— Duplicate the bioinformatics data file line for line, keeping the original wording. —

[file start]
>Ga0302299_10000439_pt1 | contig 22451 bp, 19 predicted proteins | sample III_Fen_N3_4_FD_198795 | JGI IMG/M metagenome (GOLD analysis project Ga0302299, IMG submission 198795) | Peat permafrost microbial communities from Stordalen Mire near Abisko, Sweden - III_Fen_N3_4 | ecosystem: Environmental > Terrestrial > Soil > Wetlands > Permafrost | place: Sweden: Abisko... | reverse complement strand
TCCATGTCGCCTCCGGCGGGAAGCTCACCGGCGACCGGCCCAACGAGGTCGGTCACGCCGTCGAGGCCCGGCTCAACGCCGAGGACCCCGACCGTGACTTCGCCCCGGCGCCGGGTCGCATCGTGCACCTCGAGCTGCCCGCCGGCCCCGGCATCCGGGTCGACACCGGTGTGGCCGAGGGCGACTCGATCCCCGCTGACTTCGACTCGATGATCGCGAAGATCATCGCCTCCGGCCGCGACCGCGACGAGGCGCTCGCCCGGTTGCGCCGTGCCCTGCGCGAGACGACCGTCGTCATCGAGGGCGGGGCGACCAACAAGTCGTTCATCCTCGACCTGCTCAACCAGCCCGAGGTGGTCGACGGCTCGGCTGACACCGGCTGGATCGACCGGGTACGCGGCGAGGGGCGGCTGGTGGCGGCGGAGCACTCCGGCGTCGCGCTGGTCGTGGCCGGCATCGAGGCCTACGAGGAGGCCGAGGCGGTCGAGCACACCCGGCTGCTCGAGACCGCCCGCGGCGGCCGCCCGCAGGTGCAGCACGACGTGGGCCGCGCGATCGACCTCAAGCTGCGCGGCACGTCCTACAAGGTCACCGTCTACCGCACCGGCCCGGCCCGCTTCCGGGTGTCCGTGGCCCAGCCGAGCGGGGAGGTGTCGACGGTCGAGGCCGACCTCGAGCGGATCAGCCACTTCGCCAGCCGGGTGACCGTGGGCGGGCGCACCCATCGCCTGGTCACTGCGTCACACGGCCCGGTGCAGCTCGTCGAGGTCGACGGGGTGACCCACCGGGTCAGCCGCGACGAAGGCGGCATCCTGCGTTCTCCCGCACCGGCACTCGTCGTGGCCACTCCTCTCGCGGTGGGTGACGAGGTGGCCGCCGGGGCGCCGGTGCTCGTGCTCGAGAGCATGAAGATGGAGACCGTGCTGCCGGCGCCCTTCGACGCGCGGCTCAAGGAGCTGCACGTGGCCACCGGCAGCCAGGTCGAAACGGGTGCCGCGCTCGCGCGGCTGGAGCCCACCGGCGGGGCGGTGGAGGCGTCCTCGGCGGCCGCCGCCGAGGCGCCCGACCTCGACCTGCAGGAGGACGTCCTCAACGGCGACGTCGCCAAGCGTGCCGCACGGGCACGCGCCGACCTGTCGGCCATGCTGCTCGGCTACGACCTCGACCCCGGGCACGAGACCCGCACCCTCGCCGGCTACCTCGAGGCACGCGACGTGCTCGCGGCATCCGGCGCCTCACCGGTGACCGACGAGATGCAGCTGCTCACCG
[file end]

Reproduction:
>Ga0302299_10000439_pt1 | contig 22451 bp, 19 predicted proteins | sample III_Fen_N3_4_FD_198795 | JGI IMG/M metagenome (GOLD analysis project Ga0302299, IMG submission 198795) | Peat permafrost microbial communities from Stordalen Mire near Abisko, Sweden - III_Fen_N3_4 | ecosystem: Environmental > Terrestrial > Soil > Wetlands > Permafrost | place: Sweden: Abisko... | reverse complement strand
TCCATGTCGCCTCCGGCGGGAAGCTCACCGGCGACCGGCCCAACGAGGTCGGTCACGCCGTCGAGGCCCGGCTCAACGCCGAGGACCCCGACCGTGACTTCGCCCCGGCGCCGGGTCGCATCGTGCACCTCGAGCTGCCCGCCGGCCCCGGCATCCGGGTCGACACCGGTGTGGCCGAGGGCGACTCGATCCCCGCTGACTTCGACTCGATGATCGCGAAGATCATCGCCTCCGGCCGCGACCGCGACGAGGCGCTCGCCCGGTTGCGCCGTGCCCTGCGCGAGACGACCGTCGTCATCGAGGGCGGGGCGACCAACAAGTCGTTCATCCTCGACCTGCTCAACCAGCCCGAGGTGGTCGACGGCTCGGCTGACACCGGCTGGATCGACCGGGTACGCGGCGAGGGGCGGCTGGTGGCGGCGGAGCACTCCGGCGTCGCGCTGGTCGTGGCCGGCATCGAGGCCTACGAGGAGGCCGAGGCGGTCGAGCACACCCGGCTGCTCGAGACCGCCCGCGGCGGCCGCCCGCAGGTGCAGCACGACGTGGGCCGCGCGATCGACCTCAAGCTGCGCGGCACGTCCTACAAGGTCACCGTCTACCGCACCGGCCCGGCCCGCTTCCGGGTGTCCGTGGCCCAGCCGAGCGGGGAGGTGTCGACGGTCGAGGCCGACCTCGAGCGGATCAGCCACTTCGCCAGCCGGGTGACCGTGGGCGGGCGCACCCATCGCCTGGTCACTGCGTCACACGGCCCGGTGCAGCTCGTCGAGGTCGACGGGGTGACCCACCGGGTCAGCCGCGACGAAGGCGGCATCCTGCGTTCTCCCGCACCGGCACTCGTCGTGGCCACTCCTCTCGCGGTGGGTGACGAGGTGGCCGCCGGGGCGCCGGTGCTCGTGCTCGAGAGCATGAAGATGGAGACCGTGCTGCCGGCGCCCTTCGACGCGCGGCTCAAGGAGCTGCACGTGGCCACCGGCAGCCAGGTCGAAACGGGTGCCGCGCTCGCGCGGCTGGAGCCCACCGGCGGGGCGGTGGAGGCGTCCTCGGCGGCCGCCGCCGAGGCGCCCGACCTCGACCTGCAGGAGGACGTCCTCAACGGCGACGTCGCCAAGCGTGCCGCACGGGCACGCGCCGACCTGTCGGCCATGCTGCTCGGCTACGACCTCGACCCCGGGCACGAGACCCGCACCCTCGCCGGCTACCTCGAGGCACGCGACGTGCTCGCGGCATCCGGCGCCTCACCGGTGACCGACGAGATGCAGCTGCTCACCG